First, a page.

For Pb/Sn solders, it has been demonstrated that fluorine atoms react preferentially with the Sn oxides. Thus, fluorine treatment is not as effective for solder compositions that are “too rich” in Pb, such as commonly used 97:3 Pb:Sn solder. So, for instance, although fluxless soldering of 90:10 Pb:Sn alloy solder has been achieved previously after exposure of the solder to fluorine atoms, it has only been accomplished at temperatures above 300° C., beyond the desired temperature range for the organic laminate chip carriers.
Thus, a need remains for a process that enables fluxless soldering of Pb-enriched solders at temperatures less than 300° C.
To meet this and other needs, and in view of its purposes, the present invention provides a process for promoting fluxless soldering of a mass of bulk solder having a bulk ratio of a first metal to a second metal, such as a lead-enriched solder comprising significantly more lead than tin. The process comprises exposing the bulk solder to energized ions of a sputtering gas in the presence of a halogen, such as fluorine, for a predetermined time period and forming a surface layer having a desired depth and comprising a surface layer ratio of the first metal to the second metal that is less than the bulk ratio. The surface layer further comprises an uppermost surface film containing the halogen.
The process may comprise exposure to sputtering gas, such as a noble gas, in a halogen-containing ambient, or the sputtering gas itself may comprise a halogen, such as fluorine. The sputtering gas may instead be a fluorine or other halogen-containing plasma, such as a reactive ion etching (RIE) plasma. Thus, one embodiment of the invention comprises a process for preparing a mass of lead-enriched bulk solder for fluxless soldering, the process comprising placing the bulk solder on an electrode of a reactive ion etching device and exposing the solder to a halogen-containing plasma.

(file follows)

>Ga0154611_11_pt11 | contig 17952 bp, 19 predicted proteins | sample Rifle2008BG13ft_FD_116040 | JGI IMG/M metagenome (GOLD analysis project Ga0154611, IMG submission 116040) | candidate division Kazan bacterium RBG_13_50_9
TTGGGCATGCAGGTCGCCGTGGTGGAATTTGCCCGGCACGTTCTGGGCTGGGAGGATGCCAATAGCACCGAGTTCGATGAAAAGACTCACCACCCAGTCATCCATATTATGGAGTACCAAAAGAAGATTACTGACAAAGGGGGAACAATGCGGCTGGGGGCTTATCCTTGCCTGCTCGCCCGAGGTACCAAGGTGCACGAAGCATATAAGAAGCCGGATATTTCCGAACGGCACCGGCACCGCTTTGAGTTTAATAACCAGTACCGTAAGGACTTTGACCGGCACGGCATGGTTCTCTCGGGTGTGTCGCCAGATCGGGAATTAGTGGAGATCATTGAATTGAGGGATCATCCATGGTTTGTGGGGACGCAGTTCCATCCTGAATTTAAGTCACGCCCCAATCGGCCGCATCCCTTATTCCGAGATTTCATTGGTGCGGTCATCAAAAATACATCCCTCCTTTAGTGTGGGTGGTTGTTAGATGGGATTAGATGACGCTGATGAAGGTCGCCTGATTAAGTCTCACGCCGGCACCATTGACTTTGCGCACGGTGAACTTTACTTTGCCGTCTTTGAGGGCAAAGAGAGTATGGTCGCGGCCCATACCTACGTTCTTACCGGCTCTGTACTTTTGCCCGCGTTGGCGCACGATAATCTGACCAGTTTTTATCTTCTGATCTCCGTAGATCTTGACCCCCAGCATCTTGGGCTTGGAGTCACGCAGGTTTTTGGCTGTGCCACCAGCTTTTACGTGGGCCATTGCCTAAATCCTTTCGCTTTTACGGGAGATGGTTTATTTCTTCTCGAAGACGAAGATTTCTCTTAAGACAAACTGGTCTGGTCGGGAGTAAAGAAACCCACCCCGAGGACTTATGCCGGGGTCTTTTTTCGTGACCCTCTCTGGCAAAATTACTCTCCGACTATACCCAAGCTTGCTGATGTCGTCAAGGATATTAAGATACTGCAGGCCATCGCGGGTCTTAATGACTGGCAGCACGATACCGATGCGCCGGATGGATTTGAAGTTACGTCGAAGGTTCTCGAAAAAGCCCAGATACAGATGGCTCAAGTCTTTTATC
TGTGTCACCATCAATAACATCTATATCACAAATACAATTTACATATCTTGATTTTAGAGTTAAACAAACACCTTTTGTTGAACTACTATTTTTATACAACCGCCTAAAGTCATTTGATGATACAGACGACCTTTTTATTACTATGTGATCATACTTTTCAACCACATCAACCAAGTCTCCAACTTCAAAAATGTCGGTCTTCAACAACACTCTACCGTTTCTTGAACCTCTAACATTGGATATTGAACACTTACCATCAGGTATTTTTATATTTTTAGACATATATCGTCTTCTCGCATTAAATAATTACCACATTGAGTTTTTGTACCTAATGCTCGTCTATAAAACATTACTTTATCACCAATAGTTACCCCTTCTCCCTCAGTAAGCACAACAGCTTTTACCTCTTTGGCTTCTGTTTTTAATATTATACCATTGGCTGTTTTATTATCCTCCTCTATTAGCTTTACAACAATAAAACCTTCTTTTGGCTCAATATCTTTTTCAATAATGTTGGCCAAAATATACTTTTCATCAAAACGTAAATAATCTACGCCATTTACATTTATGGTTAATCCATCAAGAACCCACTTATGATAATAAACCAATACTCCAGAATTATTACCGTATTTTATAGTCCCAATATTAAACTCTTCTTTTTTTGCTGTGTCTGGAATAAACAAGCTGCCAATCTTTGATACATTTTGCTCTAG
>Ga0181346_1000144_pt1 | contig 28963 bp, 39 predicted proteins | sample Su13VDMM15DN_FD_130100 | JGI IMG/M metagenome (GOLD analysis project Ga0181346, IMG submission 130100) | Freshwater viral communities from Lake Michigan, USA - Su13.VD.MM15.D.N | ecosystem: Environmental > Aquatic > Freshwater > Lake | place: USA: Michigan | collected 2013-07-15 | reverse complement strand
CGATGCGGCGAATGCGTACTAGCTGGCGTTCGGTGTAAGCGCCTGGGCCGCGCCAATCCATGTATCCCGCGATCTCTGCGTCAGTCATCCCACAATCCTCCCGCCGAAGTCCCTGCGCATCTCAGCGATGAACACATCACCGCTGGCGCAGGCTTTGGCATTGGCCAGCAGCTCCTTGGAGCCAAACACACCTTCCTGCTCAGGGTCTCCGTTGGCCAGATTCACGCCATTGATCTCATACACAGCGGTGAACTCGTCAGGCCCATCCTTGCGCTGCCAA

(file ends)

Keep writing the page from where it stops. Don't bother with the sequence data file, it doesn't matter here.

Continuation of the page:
After the solder exposure and surface-layer forming steps, the process may further comprise electrically joining the solder to a surface without using externally applied flux. The joining step may be conducted at a temperature of less than about 300° C., such as at approximately 180° C.
It is to be understood that both the foregoing general description and the following detailed description are exemplary, but are not restrictive, of the invention.
The invention is best understood from the following detailed description when read in connection with the accompanying drawing. It is emphasized that, according to common practice, the various features of the drawing are not to scale. On the contrary, the dimensions of the various features are arbitrarily expanded or reduced for clarity. Included in the drawing are the following figures:
FIG. 1A is a side view cross-sectional schematic illustration of a portion of a mass of solder, showing a homogenous bulk mixture throughout;
FIG. 1B is a side view cross-sectional schematic illustration of the same portion of the solder mass shown in FIG. 1A, showing the impact of surface layer modification via ion bombardment in the presence of a halogen such as fluorine;
FIG. 2 is a side view schematic illustration of an exemplary ion-gun apparatus for conducting the present invention;